Asher Lämmlein was a German born Jew who appeared in Istria, near Venice, in 1502 and, encouraged by the works of Isaac Abrabanel, proclaimed himself a forerunner of the Jewish Messiah. He declared that if the Jews showed great repentance and charity, the Messiah would not fail to appear in six months. He gained a troop of adherents who spread his prophesies though Italy and Germany, and his message met with such acceptance that the year became known as the "year of penance." Existing institutions were willfully destroyed in the belief of coming redemption and a return to Jerusalem. However, Lämmlein died or suddenly disappeared and the extravagant hopes of his followers came to an end.
Salo W. Baron suggests that disillusionment over the failed prophesies Lämmlein helped lead to the conversion of a few Jewish intellectuals to the Christian faith, including Victor von Carben and Johannes Pfefferkorn.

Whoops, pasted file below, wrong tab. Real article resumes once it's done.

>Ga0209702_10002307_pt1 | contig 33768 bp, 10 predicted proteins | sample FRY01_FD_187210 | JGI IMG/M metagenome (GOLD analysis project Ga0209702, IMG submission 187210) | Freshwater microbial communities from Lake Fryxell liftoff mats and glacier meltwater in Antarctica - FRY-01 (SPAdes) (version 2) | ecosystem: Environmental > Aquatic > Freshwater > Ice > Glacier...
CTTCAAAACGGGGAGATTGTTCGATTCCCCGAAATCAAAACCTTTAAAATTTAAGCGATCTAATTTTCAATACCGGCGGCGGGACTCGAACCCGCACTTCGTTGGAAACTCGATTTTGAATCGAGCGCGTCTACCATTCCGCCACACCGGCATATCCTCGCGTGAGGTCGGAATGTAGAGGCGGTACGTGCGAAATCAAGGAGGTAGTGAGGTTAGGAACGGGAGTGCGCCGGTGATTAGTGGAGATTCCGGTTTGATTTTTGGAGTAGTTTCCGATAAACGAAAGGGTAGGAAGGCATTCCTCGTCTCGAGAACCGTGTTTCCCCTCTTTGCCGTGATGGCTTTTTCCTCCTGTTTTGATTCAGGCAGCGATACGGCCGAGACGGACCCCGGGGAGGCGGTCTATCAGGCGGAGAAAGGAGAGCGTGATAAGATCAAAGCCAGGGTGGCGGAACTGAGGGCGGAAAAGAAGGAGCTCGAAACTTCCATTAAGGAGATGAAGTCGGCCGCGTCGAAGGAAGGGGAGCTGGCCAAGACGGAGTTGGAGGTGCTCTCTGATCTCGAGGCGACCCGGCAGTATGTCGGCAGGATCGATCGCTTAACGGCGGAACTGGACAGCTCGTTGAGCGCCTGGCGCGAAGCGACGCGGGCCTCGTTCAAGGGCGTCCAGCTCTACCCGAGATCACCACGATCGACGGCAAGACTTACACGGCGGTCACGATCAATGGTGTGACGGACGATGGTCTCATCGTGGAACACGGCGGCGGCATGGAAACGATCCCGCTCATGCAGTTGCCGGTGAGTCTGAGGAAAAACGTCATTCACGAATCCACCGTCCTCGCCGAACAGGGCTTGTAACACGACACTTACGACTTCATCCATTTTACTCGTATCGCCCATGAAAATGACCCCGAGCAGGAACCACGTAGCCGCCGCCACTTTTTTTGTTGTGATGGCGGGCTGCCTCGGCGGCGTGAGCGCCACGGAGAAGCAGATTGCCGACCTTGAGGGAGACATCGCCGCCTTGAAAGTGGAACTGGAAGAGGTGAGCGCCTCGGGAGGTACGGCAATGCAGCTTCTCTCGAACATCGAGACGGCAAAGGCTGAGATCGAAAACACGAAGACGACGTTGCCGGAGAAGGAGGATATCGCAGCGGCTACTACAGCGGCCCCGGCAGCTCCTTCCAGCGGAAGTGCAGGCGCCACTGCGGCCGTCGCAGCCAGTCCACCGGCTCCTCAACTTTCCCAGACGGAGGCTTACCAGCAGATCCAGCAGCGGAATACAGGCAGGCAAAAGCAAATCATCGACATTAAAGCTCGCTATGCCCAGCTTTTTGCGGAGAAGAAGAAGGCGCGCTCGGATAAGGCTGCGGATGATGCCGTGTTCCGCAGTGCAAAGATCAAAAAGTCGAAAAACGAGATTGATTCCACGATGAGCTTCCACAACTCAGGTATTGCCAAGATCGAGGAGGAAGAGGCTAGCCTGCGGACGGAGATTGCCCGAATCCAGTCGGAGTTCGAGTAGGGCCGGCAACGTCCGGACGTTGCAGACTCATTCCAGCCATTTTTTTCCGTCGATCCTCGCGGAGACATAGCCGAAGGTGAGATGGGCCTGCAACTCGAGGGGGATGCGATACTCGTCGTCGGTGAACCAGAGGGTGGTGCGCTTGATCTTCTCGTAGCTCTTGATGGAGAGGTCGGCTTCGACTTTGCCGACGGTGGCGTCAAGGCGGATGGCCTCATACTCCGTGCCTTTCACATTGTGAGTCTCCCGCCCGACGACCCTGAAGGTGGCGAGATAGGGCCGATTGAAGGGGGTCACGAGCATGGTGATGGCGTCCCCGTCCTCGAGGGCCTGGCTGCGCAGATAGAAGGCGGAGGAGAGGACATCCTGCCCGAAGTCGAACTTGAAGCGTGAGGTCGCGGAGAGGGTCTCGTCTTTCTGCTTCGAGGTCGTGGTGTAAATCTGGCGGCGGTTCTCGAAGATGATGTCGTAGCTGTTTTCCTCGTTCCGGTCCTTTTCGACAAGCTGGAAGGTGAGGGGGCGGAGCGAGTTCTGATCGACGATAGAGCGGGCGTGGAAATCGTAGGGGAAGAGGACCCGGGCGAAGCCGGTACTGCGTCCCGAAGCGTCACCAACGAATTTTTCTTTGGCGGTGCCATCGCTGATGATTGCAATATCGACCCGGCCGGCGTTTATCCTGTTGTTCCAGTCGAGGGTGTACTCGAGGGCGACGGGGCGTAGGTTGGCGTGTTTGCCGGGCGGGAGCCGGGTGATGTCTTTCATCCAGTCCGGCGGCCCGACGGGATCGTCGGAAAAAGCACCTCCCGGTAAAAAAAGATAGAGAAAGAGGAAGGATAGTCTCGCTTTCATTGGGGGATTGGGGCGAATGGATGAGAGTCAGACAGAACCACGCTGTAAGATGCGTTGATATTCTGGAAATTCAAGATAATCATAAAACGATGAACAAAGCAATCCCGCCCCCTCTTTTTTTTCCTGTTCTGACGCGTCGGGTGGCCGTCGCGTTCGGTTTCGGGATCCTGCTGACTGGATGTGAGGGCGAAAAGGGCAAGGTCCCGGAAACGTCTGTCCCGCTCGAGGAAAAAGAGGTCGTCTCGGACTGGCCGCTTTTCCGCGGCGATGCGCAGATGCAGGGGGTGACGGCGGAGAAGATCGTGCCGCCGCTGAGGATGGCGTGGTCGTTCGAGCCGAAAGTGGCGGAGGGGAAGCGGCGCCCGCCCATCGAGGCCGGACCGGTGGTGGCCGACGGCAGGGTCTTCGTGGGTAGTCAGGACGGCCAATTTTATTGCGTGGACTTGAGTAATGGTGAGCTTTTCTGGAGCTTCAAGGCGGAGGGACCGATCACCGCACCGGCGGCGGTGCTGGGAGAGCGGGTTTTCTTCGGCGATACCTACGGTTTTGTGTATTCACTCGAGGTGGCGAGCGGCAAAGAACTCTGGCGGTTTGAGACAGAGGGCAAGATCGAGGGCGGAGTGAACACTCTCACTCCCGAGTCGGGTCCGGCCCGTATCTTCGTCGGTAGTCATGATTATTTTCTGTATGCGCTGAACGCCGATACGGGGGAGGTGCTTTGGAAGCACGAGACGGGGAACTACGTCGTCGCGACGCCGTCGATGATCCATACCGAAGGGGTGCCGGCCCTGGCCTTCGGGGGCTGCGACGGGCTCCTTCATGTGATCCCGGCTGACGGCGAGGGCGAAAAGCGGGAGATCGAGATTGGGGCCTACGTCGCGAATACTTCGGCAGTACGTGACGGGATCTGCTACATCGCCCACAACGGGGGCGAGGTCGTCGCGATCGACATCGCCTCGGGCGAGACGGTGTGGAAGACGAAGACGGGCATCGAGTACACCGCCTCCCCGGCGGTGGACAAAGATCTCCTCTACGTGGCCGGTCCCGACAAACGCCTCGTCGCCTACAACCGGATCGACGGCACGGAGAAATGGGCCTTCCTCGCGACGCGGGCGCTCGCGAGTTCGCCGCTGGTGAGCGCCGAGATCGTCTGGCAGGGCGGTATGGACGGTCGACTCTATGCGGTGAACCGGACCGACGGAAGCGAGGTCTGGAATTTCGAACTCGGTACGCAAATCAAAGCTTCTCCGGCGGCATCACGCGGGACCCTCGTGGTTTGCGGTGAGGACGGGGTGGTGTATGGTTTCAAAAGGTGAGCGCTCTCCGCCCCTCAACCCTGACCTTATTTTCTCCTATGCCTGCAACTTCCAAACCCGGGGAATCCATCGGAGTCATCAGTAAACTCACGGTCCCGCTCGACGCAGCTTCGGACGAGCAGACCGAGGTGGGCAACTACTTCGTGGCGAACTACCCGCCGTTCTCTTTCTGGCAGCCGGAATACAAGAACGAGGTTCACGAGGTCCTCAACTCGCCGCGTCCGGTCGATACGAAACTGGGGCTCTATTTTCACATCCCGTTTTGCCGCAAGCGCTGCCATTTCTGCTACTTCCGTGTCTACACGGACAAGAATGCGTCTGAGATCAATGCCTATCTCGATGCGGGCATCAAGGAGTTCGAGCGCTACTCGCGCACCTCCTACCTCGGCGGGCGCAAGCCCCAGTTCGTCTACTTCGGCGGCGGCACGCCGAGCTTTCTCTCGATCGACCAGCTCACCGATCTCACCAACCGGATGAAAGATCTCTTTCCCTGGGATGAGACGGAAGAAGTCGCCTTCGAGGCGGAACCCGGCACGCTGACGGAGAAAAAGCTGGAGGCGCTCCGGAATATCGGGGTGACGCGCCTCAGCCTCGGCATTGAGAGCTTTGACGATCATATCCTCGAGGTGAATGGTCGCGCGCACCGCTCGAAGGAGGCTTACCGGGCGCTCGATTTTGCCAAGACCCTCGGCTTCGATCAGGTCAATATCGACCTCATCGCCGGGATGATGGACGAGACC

- also Lämmlin, Lemmlein
- Greenstone, Julius Hillel (1906). The Messiah Idea in Jewish History. The Jewish Publication Society of America. p. 189.
- Graetz, Heinrich; Philipp Bloch (1894). History of the Jews. Jewish Publication Society of America. p. 482.
- Gow, Andrew Colin (1995). The Red Jews: Antisemitism in an Apocalyptic Age, 1200-1600. Brill Academic Publishers. p. 135. ISBN 90-04-10255-8.
Saverio Campanini, A Neglected Source concerning Asher Lemmlein and Paride da Ceresara: Agostino Giustiniani, in "European Journal of Jewish Studies" 2.1 (2008), pp. 89–110.